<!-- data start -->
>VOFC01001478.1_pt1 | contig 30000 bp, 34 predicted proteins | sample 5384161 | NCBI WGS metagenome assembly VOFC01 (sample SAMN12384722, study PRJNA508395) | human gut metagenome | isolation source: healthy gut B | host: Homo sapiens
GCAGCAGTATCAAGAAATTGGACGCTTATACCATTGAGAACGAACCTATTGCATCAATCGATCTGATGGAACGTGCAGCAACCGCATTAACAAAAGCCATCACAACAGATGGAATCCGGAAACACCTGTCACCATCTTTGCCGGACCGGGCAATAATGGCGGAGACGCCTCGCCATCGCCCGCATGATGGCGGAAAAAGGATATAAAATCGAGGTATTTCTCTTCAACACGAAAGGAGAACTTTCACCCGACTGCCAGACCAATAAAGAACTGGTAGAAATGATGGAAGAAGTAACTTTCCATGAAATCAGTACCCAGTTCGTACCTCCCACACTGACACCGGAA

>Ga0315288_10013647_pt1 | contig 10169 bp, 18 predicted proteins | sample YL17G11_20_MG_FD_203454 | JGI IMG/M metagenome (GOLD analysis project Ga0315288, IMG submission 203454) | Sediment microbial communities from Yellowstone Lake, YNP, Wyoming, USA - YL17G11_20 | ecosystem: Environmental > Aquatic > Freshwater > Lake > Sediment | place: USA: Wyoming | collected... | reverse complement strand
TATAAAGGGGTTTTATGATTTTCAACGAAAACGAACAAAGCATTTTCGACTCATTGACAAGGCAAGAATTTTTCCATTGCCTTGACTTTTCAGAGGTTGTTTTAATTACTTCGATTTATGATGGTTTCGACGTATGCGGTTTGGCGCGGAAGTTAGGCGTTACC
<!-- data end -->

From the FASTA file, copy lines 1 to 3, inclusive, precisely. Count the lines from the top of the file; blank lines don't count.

>VOFC01001478.1_pt1 | contig 30000 bp, 34 predicted proteins | sample 5384161 | NCBI WGS metagenome assembly VOFC01 (sample SAMN12384722, study PRJNA508395) | human gut metagenome | isolation source: healthy gut B | host: Homo sapiens
GCAGCAGTATCAAGAAATTGGACGCTTATACCATTGAGAACGAACCTATTGCATCAATCGATCTGATGGAACGTGCAGCAACCGCATTAACAAAAGCCATCACAACAGATGGAATCCGGAAACACCTGTCACCATCTTTGCCGGACCGGGCAATAATGGCGGAGACGCCTCGCCATCGCCCGCATGATGGCGGAAAAAGGATATAAAATCGAGGTATTTCTCTTCAACACGAAAGGAGAACTTTCACCCGACTGCCAGACCAATAAAGAACTGGTAGAAATGATGGAAGAAGTAACTTTCCATGAAATCAGTACCCAGTTCGTACCTCCCACACTGACACCGGAA

>Ga0315288_10013647_pt1 | contig 10169 bp, 18 predicted proteins | sample YL17G11_20_MG_FD_203454 | JGI IMG/M metagenome (GOLD analysis project Ga0315288, IMG submission 203454) | Sediment microbial communities from Yellowstone Lake, YNP, Wyoming, USA - YL17G11_20 | ecosystem: Environmental > Aquatic > Freshwater > Lake > Sediment | place: USA: Wyoming | collected... | reverse complement strand